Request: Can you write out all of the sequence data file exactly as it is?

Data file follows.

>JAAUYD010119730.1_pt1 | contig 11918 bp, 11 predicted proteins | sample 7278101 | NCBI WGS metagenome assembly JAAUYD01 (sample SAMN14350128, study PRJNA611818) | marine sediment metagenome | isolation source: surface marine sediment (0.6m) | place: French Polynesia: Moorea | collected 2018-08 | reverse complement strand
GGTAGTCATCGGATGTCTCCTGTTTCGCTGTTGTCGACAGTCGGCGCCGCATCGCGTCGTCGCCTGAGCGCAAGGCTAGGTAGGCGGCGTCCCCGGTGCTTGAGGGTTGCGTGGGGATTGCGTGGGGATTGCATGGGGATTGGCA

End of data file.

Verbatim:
>JAAUYD010119730.1_pt1 | contig 11918 bp, 11 predicted proteins | sample 7278101 | NCBI WGS metagenome assembly JAAUYD01 (sample SAMN14350128, study PRJNA611818) | marine sediment metagenome | isolation source: surface marine sediment (0.6m) | place: French Polynesia: Moorea | collected 2018-08 | reverse complement strand
GGTAGTCATCGGATGTCTCCTGTTTCGCTGTTGTCGACAGTCGGCGCCGCATCGCGTCGTCGCCTGAGCGCAAGGCTAGGTAGGCGGCGTCCCCGGTGCTTGAGGGTTGCGTGGGGATTGCGTGGGGATTGCATGGGGATTGGCA